Before I have mentioning on a stone recurrence which is most common long term complication after EPLBD, I will make a short comment for a stone recurrence. The reported stone recurrence rate after CBD stone removal is approximately 4% to 24%, and various factors, including older age, periampullary diverticulum, gallbladder stone, angulated CBD, mechanical lithotripsy, and severe bile duct dilatation, are known to affect stone recurrence.9-13 Compared with endoscopic papillary balloon dilatation (EPBD), which retains sphincter function to a certain degree, EPLBD has been speculated to have a greater effect on stone recurrence because it dilates the biliary orifice to a much greater extent. EPLBD may completely destroy the functionality of the sphincter of Oddi, although no observational study has provided data to support this. Due to this, the pressure gradient between the CBD and duodenum is removed, resulting in frequent occurrence of subsequent duodenobiliary reflux, hence the hypothesis that EPLBD will cause additional complications during the long term.3

EPBD has been reported to be associated with a lower rate of recurrent bile duct stones for long-term outcome compared with EST. After a median follow-up of 6.7 years in a previous study, the overall biliary complication rate was 10.1% in the EPBD group, compared to 25.0% in the EST group. Meanwhile, the stone recurrence rates were 8.0% and 17.4% in the EPBD and EST groups, respectively, indicating a statistically significant difference between both groups.14 The authors implicated additional late complications caused by biliary sphincter dysfunction from EST during the long-term follow-up period as a cause of this difference. Papillary functions were confirmed to be preserved in 70% of the patients after EPBD.15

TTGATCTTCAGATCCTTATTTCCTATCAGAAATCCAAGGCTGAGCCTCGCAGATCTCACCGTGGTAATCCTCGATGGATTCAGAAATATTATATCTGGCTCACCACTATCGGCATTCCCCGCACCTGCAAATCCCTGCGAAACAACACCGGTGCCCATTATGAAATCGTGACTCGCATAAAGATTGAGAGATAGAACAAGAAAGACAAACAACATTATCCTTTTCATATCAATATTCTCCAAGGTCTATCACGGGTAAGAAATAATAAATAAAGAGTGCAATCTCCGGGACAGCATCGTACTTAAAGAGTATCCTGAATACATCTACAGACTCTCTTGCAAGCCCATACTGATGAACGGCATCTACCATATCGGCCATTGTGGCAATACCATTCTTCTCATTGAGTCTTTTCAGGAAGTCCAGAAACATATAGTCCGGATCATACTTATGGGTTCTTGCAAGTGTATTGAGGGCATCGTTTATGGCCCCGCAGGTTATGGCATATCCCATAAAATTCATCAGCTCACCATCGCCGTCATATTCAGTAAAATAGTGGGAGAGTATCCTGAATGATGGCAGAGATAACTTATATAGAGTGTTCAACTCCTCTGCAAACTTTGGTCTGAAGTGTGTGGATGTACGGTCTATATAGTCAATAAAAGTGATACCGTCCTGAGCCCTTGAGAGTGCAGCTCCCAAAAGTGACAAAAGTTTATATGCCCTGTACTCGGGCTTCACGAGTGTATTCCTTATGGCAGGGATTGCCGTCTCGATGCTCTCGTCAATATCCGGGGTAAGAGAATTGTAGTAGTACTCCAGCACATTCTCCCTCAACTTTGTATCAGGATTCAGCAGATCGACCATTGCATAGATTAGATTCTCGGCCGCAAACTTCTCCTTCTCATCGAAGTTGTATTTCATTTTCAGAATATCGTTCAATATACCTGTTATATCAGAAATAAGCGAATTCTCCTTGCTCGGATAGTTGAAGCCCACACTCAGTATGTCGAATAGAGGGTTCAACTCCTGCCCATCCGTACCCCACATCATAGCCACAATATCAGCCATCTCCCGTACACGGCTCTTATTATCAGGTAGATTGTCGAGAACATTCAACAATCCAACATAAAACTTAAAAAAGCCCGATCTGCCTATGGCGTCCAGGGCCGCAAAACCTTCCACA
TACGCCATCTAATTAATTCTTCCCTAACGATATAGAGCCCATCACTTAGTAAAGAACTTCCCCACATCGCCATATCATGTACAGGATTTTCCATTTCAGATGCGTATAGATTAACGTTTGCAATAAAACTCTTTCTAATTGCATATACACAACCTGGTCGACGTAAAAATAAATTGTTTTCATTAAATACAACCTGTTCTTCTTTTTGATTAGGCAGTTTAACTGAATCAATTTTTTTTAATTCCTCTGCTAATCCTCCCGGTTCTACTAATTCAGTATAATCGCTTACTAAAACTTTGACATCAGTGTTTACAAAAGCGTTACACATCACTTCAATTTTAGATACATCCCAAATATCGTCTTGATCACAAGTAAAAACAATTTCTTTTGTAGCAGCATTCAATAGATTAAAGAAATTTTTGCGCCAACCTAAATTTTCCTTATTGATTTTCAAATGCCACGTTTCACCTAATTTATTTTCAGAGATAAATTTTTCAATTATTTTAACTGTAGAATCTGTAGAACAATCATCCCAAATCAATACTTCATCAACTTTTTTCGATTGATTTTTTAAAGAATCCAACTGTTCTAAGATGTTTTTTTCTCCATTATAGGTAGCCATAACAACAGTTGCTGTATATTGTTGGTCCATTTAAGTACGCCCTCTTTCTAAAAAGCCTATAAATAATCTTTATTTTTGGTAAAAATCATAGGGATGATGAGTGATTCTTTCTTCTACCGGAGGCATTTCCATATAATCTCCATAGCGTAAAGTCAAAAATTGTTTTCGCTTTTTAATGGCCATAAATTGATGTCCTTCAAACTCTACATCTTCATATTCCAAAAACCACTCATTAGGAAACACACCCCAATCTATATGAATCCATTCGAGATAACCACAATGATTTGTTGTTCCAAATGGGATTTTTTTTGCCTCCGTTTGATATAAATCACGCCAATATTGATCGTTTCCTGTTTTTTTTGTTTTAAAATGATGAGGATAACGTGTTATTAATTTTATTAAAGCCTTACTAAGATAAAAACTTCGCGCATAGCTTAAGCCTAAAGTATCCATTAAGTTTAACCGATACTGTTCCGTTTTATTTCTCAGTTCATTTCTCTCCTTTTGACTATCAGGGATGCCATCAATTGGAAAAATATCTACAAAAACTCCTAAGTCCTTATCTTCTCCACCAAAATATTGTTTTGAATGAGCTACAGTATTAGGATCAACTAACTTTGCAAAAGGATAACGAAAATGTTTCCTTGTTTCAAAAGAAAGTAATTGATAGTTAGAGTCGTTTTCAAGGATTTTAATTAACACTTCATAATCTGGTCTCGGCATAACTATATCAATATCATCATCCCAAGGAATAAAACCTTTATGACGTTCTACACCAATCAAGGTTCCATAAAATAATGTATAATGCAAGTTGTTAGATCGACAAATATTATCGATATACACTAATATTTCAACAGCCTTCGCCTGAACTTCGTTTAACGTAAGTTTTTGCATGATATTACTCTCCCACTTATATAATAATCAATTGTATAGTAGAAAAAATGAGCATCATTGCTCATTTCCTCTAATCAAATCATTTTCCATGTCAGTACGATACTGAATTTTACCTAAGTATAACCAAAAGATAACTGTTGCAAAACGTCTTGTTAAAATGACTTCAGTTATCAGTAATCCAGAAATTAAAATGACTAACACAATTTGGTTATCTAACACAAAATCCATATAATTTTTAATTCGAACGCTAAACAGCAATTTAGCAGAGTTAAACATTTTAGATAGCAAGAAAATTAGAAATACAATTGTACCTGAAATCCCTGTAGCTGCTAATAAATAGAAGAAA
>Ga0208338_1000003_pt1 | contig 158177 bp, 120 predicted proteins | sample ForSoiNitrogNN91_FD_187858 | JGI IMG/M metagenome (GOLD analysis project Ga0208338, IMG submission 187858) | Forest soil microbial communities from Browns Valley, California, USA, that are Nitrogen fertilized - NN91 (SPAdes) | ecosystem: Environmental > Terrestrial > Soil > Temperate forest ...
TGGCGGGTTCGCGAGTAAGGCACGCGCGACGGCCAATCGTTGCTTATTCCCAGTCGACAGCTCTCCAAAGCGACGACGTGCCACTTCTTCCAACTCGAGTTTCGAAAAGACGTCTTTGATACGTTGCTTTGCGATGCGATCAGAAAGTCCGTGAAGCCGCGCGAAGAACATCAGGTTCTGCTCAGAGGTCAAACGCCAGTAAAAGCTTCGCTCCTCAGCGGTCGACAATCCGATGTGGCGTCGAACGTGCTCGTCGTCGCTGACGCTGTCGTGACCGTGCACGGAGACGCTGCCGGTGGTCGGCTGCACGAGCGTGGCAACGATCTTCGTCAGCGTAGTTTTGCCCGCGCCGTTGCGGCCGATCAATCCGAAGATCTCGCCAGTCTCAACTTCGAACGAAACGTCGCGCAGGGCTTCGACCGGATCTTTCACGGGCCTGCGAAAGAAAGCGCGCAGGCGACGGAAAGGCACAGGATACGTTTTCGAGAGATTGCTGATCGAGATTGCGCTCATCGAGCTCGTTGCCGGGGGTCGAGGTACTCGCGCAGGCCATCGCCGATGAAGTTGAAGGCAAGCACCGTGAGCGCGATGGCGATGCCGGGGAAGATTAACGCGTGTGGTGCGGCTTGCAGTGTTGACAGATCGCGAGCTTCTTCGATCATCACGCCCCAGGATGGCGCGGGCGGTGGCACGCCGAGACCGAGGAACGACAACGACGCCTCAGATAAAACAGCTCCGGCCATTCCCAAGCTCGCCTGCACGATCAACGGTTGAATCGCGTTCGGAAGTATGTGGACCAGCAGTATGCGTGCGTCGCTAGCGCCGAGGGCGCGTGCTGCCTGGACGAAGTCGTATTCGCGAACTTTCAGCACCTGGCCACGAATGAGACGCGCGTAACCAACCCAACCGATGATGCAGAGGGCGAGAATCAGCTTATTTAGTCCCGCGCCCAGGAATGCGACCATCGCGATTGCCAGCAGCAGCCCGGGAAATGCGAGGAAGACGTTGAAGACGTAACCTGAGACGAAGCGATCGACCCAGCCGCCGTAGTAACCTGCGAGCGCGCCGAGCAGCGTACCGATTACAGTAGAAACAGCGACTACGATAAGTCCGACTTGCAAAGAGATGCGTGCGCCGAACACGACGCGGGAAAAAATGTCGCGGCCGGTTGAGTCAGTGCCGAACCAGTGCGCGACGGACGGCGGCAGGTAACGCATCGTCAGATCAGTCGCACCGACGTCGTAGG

Considering the impossibility of preserving papillary function with EPLBD, stone recurrence after EPLBD is speculated to be higher than that after EPBD or comparable with that after EST; few studies have been published on this issue, but reports so far state that EPLBD itself does not increase stone recurrence.16,17 In an issue of Clinical Endoscopy and in contrast to previous reports, Kim et al.8 reported a comparable or lower rate of posttreatment bile duct stone recurrence (6.9%) when comparing EPLBD with EST, albeit without significant differences. The results suggested that unlike in EST, previously known factors rather than EPLBD itself were associated with the increased stone recurrence rate. The finding of this study is significant in that it can be cited as evidence of the long-term safety of EPLBD.

EPLBD was first introduced as a modality for a more comfortable removal of difficult CBD stones. Since its introduction, a number of early studies have been conducted and reported to clarify the issue that EPLBD might increase the risk for serious adverse events such as acute pancreatitis and perforation, compared with EST. Over the past 10 years, the technical methods and safety of EPLBD have been established and the indication has been expanded. Development of guidelines for the application of EPLBD has been an ongoing effort to minimize the occurrence of any potential serious adverse events and to allow for a safer procedure by analyzing the fundamental causes of such serious adverse events. In addition to such efforts, 10 years after the introduction of EPLBD, more studies on long-term safety of EPLBD, as those reported in this issue, are necessary. Hopefully, with the accumulated evidence of positive effects from the increasing number of previous and ongoing studies investigating the outcomes of EPLBD, the modality would be recognized worldwide as a safe and important therapy in the field of ERCP.


The author has no financial conflicts of interest.